SLAM: I talked to Jordan Crawford a little bit too and he was telling me that growing up in Detroit, people have that swagger about themselves because it’s so hard to make it. He made some comments this summer saying that he wants to be the greatest of all time and better than Michael Jordan. Obviously you made some similar quotes in your song “Get It” (Ft. Pharrell) when you say you want to be the greatest of all “Bigs” and greatest of all “Seans.” Is that a city thing? Do you guys have a knack for wanting to be the greatest at what you guys do?

BS: Yeah I think just dreaming big and having aspirations is important. So you know I want to be the greatest of all time at what I do and if you’re not trying to be the greatest at what you do then you’re not doing it for real. Detroit is definitely a city of dreamers but Detroit is a hard city though. Detroit’s a city where you have to earn their respect.

They will know somebody who raps better than you—their cousin, their brother—and they’re like I can hoop better than you or do whatever. But once you earn their respect they show you that unconditional love and I think that’s to the point where I’ve gotten. Even when Jay-Z and Kanye West shouted me out at the Watch The Throne tour in the Palace of Auburn Hills. The whole Palace erupted and that brought tears to my eyes because I remember performing at Club Bleu (in Detroit) when it was 30 people in there and they was just pretending like I wasn’t even there and then to be rocking crowds for 12,000 is crazy.

SLAM: How cool is it to be a rookie in the rap game making such a stand from Detroit that they haven’t had from a new artist recently?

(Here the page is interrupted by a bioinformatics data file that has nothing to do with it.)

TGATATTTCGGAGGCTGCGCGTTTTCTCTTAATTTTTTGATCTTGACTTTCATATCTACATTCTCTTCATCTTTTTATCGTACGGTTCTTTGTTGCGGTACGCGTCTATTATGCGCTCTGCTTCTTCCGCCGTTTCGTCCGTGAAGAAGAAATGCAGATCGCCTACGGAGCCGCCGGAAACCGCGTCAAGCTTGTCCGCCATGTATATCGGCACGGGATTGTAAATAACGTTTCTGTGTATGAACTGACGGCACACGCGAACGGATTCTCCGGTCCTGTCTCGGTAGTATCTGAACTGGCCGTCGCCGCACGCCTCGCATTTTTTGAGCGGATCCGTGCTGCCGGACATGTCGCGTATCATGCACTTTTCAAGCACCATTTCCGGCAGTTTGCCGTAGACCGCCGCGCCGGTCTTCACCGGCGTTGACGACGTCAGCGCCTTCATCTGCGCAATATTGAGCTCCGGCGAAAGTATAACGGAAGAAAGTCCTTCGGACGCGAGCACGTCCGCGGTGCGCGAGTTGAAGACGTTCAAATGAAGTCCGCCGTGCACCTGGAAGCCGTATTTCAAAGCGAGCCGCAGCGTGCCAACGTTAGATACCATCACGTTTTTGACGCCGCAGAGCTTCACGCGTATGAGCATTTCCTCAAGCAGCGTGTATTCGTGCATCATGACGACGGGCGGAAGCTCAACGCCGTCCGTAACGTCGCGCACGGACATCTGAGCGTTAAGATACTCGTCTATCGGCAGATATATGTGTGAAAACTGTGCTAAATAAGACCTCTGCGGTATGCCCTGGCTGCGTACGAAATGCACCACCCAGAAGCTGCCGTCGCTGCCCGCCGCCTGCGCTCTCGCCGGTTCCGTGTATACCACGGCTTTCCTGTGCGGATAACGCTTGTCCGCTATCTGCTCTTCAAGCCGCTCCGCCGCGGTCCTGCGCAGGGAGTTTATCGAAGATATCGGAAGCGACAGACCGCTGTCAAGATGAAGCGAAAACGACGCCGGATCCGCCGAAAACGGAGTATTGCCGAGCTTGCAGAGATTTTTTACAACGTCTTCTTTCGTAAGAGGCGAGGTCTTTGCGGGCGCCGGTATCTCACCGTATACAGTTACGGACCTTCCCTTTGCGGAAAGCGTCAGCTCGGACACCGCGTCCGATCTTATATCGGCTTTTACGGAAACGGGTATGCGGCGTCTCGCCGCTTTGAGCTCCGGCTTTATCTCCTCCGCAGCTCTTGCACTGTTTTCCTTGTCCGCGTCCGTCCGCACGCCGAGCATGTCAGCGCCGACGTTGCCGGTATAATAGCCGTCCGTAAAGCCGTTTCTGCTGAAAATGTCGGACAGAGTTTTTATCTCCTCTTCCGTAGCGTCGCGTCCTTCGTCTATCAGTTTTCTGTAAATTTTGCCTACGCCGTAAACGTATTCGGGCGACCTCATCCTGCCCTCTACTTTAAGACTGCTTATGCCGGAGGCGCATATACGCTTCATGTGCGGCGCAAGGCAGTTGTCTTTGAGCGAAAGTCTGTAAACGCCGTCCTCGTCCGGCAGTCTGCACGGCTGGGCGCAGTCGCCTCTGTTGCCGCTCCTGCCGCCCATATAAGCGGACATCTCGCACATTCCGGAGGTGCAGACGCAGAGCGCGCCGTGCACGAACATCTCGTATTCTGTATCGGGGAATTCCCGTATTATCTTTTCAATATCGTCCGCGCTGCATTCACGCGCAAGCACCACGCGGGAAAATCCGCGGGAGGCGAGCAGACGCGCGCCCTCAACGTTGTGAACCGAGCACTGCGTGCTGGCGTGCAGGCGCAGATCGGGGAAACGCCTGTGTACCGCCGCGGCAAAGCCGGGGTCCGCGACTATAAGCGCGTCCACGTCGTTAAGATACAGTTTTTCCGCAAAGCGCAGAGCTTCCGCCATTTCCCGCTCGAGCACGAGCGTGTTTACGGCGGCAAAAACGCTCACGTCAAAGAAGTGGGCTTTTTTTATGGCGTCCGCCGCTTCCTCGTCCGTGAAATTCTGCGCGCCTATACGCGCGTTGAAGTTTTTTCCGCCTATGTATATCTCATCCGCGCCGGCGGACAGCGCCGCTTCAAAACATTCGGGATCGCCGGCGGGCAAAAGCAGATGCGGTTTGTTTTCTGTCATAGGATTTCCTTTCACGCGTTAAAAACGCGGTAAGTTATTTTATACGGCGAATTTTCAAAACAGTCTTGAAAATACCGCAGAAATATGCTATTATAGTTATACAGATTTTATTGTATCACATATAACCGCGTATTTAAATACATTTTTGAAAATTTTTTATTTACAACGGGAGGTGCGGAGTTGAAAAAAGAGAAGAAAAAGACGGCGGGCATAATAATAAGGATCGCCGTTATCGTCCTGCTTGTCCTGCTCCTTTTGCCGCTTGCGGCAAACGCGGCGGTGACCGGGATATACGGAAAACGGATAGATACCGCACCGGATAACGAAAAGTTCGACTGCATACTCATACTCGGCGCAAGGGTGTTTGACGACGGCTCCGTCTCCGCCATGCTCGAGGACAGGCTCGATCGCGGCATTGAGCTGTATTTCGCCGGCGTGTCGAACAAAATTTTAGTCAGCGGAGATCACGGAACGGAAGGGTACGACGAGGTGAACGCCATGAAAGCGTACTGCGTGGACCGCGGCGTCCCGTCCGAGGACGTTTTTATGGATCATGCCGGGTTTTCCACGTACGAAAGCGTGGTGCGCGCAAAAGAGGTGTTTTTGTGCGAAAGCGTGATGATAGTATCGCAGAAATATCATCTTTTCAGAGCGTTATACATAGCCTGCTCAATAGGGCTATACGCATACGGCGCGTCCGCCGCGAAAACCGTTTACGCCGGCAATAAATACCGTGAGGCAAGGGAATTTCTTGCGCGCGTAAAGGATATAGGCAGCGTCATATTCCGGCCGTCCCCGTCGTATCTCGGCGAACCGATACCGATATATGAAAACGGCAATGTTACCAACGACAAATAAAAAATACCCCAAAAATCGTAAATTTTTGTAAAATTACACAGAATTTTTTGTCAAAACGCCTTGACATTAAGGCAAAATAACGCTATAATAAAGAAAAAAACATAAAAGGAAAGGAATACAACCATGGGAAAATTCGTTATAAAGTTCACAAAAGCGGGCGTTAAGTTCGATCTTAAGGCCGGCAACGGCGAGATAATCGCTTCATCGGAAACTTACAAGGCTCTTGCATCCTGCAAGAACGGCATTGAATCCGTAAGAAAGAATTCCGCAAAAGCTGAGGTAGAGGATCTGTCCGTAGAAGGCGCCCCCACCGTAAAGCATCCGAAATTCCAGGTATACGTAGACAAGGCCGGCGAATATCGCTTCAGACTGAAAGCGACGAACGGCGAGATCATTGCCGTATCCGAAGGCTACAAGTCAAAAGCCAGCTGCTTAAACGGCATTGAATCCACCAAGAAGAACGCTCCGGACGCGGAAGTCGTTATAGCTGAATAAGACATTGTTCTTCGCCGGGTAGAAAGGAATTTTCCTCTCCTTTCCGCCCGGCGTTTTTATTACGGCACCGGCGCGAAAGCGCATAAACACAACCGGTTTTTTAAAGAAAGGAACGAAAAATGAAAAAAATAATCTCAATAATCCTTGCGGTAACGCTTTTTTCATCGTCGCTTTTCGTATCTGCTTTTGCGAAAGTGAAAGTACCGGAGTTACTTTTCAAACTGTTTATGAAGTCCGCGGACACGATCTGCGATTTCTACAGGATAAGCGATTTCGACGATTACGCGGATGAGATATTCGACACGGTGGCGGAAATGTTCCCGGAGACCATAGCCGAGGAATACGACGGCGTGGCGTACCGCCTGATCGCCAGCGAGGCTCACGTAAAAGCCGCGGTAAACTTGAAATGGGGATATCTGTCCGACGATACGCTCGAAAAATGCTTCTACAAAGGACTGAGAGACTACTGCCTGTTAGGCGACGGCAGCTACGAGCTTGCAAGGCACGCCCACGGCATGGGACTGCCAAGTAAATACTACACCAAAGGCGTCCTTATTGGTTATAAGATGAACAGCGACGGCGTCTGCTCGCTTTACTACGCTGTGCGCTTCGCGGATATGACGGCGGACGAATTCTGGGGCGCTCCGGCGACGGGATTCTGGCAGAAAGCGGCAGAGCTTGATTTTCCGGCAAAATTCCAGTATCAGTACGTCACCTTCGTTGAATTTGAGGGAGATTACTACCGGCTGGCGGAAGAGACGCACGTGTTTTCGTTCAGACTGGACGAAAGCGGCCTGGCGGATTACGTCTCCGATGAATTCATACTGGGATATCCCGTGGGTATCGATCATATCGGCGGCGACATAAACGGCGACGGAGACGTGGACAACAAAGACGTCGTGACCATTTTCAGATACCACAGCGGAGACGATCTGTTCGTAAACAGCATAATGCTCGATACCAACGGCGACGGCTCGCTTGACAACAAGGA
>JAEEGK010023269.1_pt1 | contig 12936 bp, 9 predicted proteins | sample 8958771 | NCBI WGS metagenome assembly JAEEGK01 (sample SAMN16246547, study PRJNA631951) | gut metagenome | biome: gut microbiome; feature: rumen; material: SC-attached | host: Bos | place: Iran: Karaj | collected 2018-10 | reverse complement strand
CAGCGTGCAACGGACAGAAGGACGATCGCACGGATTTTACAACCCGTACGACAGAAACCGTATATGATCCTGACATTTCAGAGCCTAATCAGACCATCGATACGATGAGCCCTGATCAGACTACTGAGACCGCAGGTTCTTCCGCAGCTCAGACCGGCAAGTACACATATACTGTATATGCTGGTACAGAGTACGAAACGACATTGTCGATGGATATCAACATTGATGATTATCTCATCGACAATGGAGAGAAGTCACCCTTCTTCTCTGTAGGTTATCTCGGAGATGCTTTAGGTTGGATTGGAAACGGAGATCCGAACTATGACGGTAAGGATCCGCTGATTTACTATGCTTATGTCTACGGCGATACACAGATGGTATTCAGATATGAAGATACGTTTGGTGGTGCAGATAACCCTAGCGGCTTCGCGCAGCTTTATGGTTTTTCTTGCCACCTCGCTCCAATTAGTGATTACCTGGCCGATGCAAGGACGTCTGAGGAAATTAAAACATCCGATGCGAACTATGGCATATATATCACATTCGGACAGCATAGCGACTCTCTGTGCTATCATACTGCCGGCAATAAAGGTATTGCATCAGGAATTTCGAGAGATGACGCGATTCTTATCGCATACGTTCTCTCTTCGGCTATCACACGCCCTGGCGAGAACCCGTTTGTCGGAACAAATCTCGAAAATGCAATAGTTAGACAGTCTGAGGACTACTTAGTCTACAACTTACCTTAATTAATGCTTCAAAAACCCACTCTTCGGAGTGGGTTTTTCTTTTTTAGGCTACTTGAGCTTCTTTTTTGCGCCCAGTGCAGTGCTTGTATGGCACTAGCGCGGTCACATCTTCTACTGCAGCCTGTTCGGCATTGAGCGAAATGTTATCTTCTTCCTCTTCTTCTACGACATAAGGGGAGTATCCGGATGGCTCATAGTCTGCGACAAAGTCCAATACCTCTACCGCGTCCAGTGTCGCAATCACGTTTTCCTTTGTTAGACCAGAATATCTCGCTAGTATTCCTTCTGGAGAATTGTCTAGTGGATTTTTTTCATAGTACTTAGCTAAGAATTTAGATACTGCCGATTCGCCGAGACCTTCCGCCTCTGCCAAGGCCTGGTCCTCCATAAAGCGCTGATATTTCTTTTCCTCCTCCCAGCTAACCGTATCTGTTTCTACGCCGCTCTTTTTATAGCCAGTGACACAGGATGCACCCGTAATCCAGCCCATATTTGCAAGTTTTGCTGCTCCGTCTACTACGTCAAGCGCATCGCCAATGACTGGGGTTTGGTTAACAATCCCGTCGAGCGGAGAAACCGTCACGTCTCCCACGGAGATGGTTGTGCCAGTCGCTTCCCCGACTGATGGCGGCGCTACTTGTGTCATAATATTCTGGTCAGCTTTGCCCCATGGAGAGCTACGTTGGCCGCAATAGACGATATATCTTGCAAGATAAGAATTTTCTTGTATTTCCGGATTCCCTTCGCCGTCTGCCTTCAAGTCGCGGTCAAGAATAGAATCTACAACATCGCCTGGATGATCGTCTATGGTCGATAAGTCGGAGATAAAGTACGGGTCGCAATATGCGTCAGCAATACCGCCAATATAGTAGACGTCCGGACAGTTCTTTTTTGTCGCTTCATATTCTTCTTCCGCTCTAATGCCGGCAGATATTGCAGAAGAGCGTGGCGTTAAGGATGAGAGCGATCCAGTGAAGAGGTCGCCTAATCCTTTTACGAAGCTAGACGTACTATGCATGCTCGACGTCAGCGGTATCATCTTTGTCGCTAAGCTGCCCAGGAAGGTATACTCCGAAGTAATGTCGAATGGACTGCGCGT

BS: That’s a honor to be so accepted with my first album. My first time really out and to have sold so many records. I’ve got all of these gold plaques and stuff and it just means a lot. I can’t explain how thankful I am and I feel like this is just the beginning. I feel like I’m going to take it to new heights every time I do something because that’s how I always do and that’s how I was brought up, that’s how I was raised. So it’s tight to be recognized and for people to even look at me as one of the good rookies. It means a lot for real.

SLAM: I’m from Flint, MI, so we ain’t too far away from Detroit. We have a young artist on the rise, Jon Connor. Have you heard about him?

BS: Oh hell yeah! That’s my homie.

SLAM: So what’s in the works for you now? Are you working on a new album or what?

BS: Yeah, we’re working on new album but first we’re working on the G.O.O.D Music album with me, Kanye, Kid Cudi, Pusha T, Sa-Ra, Common and everybody. We’re all putting out a label album. We’re putting that out early next year so y’all can get that in the spring and then my album should be coming out right after that. You can get it in the summertime or late summer and before that I’m going to drop a mixtape too because I feel like the mixtapes is what really put me on and what really got me my following before any of this album stuff. So I’m going to drop another one of those like real soon called F.F.O.E. for Finally Famous Over Everything. So you know we just go hard for real. It ain’t no time to fall off. I’ve been waiting my whole life to get my foot in the door.

SLAM: I have to admit man, I got a little jealous when I watched Nicki Minaj with you in the Dance (A$$) remix video [laughs]. I was looking and going, Wow. How was it working with an artist like her and getting her to dance on you and do all that for the video?

BS: It was great. Nicki’s a hard worker and she’s fine as hell so it was easy for a Detroit player to handle all of that [laughs].